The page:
Students protest calmly in Montreal, Quebec City

Thousands of people rallied for day of protest Friday in Montreal and in Quebec City, as student leaders vowed to continue their demonstrations through the summer.

'Crisis is not over,' student leaders tell province

Demonstrators rally in the streets of Montreal and Quebec City to protest against tuition hikes and Bill 78.

Thousands of people rallied for day of protest Friday in Montreal and in Quebec City, as student leaders vowed to continue their demonstrations through the summer.

The large daytime demonstrations, which oppose Quebec tuition hikes and Bill 78, have been taking place on the 22nd day of every month since March.

Friday's protest, organized by the more militant student group, CLASSE, began at 2 p.m. in both cities and ended calmly nearly two hours later.

In Montreal, protesters stretched along several city blocks, waving flags, signs and calling for lower tuition costs for post-secondary education tuition.

The protest ended at Parc Jeanne-Mance, but a group made its way to Carré St-Louis by walking up Mont Royal Avenue. Authorities deemed this protest illegal since no route had been provided.

A spokesperson for the Montreal police confirmed there was one arrest.

Students soldier on

At a press conference, CLASSE interim spokesman, Hugo Bonin, said protesters would continue to send their message to the government.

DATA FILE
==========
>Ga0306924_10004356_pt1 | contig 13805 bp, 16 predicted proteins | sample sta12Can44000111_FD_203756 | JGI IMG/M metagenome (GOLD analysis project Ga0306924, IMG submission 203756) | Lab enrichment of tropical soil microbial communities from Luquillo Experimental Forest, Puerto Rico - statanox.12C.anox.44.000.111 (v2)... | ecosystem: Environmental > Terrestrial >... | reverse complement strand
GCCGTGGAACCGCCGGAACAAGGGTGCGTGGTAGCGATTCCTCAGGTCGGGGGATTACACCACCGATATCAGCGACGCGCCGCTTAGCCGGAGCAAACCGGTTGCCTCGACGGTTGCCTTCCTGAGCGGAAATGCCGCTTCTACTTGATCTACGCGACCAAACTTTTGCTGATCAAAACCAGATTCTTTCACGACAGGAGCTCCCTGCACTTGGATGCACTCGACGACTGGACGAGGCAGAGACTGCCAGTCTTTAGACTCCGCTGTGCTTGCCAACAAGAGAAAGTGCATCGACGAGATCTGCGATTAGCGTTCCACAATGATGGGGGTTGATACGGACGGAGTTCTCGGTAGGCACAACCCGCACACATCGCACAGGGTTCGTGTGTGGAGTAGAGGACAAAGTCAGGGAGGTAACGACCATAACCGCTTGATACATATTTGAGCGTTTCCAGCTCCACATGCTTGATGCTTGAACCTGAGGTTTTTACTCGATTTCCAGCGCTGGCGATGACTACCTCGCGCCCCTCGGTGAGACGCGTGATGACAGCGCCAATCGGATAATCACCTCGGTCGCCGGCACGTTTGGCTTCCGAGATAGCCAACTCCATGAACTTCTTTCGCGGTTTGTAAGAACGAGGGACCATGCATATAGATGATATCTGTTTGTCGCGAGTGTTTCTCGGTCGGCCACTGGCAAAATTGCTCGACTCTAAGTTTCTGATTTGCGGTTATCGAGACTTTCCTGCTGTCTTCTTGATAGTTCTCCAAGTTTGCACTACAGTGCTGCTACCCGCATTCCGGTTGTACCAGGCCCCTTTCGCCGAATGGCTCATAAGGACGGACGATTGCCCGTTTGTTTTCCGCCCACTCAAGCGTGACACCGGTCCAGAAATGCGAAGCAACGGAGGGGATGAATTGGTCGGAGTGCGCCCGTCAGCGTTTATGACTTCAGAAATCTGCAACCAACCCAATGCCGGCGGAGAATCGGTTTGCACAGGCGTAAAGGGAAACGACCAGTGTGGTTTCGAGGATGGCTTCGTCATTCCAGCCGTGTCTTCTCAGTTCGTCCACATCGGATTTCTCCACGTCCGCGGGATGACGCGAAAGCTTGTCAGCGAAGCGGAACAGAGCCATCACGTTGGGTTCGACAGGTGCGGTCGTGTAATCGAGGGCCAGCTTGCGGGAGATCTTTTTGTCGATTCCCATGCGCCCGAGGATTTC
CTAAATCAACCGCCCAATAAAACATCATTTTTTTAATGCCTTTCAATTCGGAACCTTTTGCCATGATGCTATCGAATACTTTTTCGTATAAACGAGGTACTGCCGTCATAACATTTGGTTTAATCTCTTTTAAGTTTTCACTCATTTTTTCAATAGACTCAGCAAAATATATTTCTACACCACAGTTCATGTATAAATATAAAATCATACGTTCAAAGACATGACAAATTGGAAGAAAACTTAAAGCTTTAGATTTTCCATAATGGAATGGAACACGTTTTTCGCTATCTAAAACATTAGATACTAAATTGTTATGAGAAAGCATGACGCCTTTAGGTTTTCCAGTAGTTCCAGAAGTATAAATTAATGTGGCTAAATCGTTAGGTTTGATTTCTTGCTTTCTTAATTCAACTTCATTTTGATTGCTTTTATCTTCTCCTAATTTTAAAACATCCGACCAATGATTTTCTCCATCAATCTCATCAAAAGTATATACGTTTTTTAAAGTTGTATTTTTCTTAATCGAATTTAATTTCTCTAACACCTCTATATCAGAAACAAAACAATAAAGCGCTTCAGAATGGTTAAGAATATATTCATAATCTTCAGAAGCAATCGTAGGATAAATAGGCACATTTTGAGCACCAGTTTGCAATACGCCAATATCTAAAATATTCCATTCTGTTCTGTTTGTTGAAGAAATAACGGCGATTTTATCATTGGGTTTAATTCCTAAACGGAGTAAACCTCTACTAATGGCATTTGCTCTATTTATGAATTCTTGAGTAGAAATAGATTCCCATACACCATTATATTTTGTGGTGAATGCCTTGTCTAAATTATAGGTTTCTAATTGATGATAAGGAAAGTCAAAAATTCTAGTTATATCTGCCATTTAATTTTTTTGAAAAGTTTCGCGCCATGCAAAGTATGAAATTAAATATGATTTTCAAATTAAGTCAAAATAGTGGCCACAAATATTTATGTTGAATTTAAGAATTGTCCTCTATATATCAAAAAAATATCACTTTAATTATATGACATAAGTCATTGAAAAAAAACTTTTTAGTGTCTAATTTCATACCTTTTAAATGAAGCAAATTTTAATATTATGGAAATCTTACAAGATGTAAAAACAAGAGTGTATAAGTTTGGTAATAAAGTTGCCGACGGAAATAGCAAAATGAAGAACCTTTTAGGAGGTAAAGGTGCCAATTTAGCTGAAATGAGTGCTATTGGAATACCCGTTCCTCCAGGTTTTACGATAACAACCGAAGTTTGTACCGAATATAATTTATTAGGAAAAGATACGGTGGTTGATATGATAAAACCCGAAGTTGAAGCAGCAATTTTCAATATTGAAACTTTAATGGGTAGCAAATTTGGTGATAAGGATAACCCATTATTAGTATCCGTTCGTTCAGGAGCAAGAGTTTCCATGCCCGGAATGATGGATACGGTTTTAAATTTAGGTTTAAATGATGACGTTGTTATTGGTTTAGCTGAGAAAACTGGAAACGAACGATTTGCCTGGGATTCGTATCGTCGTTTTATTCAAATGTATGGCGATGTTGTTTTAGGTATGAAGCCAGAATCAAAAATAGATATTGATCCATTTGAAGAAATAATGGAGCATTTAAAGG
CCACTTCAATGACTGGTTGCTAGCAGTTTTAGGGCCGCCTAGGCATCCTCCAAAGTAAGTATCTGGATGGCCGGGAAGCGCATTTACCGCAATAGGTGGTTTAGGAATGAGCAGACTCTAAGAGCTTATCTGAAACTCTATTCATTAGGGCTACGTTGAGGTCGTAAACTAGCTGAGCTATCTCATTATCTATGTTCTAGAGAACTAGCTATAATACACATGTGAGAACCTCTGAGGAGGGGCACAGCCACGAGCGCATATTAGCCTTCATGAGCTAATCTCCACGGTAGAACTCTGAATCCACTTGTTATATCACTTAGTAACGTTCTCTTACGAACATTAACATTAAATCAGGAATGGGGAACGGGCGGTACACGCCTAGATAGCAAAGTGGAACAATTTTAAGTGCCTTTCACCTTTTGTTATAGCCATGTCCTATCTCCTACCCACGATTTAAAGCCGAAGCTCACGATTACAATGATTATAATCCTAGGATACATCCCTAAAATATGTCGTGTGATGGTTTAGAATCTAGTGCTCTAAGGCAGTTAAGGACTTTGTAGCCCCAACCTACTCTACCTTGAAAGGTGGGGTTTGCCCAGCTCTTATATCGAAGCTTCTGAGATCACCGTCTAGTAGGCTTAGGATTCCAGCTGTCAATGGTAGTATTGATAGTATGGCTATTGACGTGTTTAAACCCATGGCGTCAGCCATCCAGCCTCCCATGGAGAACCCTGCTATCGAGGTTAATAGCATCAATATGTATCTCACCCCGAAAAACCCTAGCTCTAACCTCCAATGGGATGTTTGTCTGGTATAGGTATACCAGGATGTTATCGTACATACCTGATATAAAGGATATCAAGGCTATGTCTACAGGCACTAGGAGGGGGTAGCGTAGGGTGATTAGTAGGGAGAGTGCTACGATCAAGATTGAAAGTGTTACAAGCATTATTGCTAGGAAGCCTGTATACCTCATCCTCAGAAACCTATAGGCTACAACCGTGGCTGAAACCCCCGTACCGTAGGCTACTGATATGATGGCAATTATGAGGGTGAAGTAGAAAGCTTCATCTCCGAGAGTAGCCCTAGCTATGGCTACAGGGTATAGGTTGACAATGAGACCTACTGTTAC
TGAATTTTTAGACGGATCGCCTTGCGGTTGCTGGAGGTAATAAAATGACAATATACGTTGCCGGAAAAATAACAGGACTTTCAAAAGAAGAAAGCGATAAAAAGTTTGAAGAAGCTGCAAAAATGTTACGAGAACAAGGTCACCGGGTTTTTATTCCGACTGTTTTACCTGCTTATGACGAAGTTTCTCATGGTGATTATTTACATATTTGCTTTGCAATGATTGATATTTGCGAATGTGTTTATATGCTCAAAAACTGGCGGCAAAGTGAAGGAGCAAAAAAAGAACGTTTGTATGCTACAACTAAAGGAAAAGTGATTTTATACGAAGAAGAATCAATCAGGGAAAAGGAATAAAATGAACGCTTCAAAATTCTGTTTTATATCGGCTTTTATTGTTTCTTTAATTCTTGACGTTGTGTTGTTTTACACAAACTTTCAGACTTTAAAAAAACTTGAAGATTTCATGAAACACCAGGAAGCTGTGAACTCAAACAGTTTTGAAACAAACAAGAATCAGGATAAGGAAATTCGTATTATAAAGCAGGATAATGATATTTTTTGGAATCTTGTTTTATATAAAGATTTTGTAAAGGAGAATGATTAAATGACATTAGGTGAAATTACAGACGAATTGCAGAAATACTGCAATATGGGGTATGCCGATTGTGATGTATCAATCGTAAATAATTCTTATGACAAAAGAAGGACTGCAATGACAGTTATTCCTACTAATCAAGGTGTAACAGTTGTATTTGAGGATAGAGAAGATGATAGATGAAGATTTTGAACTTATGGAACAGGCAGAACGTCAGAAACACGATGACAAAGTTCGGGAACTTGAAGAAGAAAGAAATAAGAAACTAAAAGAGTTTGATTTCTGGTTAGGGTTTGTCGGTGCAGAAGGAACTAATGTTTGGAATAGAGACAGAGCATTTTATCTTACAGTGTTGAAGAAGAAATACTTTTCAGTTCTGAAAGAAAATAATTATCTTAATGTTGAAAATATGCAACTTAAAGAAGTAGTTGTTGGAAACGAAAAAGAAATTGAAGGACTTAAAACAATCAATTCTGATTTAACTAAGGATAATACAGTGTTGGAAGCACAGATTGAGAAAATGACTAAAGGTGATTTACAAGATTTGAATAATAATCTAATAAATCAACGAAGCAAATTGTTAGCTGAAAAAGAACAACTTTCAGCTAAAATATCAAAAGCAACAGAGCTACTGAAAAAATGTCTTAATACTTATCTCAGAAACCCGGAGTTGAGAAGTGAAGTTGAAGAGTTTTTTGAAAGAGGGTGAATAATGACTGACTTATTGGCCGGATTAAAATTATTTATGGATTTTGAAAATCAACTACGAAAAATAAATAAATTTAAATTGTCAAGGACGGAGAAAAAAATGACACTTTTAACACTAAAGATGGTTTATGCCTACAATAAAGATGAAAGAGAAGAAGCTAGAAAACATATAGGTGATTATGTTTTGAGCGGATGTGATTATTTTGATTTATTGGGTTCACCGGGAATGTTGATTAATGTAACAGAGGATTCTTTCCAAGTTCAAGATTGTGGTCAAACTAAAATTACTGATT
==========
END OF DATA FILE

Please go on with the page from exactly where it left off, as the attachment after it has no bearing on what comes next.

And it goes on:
"We think it's important to remind the Charest government the crisis is not over, and we'll continue to be in the streets, because we are still against the tuition hike and this is still our fight," he said.

In Quebec City, Eliane Laberge, president of the Quebec college federation, FECQ, said the mobilization will not stop and confirmed protests were planned for the summer months.

Gabriel Nadeau-Dubois, spokesman for the more militant student organization, CLASSE, said he hopes things will change with the looming provincial elections.

"Negotiation or mediation will not be fruitful without a change of position from the Liberals. Hiking tuition will not lead to any fruitful negotiations, but we are willing to be a bit less rigid than we have been in the past."

"We are tired"

The event comes after nightly protests in the city have turned progressively smaller.

Student leaders say the lower turnout is due to students starting summer jobs and fatigue after months of taking to the streets.

"Everyone is tired, just like Gabriel [Nadeau-Dubois]. We are taking the summer to rest a little. When classes start again in mid August, we'll be ready," said Bonin.

Student action over proposed tuition hikes in Quebec began in November with a massive rally.

Since then, large marches and occasional violent outbursts have resulted in hundreds of arrests and damage to businesses.